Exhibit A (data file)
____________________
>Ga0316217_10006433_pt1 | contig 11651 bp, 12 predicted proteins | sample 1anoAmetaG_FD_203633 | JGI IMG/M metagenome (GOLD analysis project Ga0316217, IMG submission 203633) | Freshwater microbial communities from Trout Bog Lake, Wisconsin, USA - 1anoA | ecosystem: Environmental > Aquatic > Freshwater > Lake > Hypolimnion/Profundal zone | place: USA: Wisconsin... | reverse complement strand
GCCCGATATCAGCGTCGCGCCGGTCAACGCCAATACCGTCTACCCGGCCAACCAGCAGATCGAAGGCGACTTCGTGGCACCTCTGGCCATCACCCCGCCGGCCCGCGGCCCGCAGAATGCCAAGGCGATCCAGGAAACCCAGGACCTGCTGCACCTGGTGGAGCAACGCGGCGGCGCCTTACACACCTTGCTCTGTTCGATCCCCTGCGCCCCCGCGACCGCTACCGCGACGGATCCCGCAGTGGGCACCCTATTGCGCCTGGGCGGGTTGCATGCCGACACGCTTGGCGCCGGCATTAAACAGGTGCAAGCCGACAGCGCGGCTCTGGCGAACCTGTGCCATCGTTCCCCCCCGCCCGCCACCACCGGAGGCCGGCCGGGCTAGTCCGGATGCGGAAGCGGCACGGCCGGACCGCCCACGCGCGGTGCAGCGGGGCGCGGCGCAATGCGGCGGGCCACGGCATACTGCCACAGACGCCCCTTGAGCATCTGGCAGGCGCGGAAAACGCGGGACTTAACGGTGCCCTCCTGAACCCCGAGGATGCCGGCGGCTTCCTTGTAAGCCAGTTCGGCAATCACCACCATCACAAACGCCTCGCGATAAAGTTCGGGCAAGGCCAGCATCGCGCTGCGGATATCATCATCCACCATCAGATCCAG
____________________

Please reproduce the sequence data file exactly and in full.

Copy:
>Ga0316217_10006433_pt1 | contig 11651 bp, 12 predicted proteins | sample 1anoAmetaG_FD_203633 | JGI IMG/M metagenome (GOLD analysis project Ga0316217, IMG submission 203633) | Freshwater microbial communities from Trout Bog Lake, Wisconsin, USA - 1anoA | ecosystem: Environmental > Aquatic > Freshwater > Lake > Hypolimnion/Profundal zone | place: USA: Wisconsin... | reverse complement strand
GCCCGATATCAGCGTCGCGCCGGTCAACGCCAATACCGTCTACCCGGCCAACCAGCAGATCGAAGGCGACTTCGTGGCACCTCTGGCCATCACCCCGCCGGCCCGCGGCCCGCAGAATGCCAAGGCGATCCAGGAAACCCAGGACCTGCTGCACCTGGTGGAGCAACGCGGCGGCGCCTTACACACCTTGCTCTGTTCGATCCCCTGCGCCCCCGCGACCGCTACCGCGACGGATCCCGCAGTGGGCACCCTATTGCGCCTGGGCGGGTTGCATGCCGACACGCTTGGCGCCGGCATTAAACAGGTGCAAGCCGACAGCGCGGCTCTGGCGAACCTGTGCCATCGTTCCCCCCCGCCCGCCACCACCGGAGGCCGGCCGGGCTAGTCCGGATGCGGAAGCGGCACGGCCGGACCGCCCACGCGCGGTGCAGCGGGGCGCGGCGCAATGCGGCGGGCCACGGCATACTGCCACAGACGCCCCTTGAGCATCTGGCAGGCGCGGAAAACGCGGGACTTAACGGTGCCCTCCTGAACCCCGAGGATGCCGGCGGCTTCCTTGTAAGCCAGTTCGGCAATCACCACCATCACAAACGCCTCGCGATAAAGTTCGGGCAAGGCCAGCATCGCGCTGCGGATATCATCATCCACCATCAGATCCAG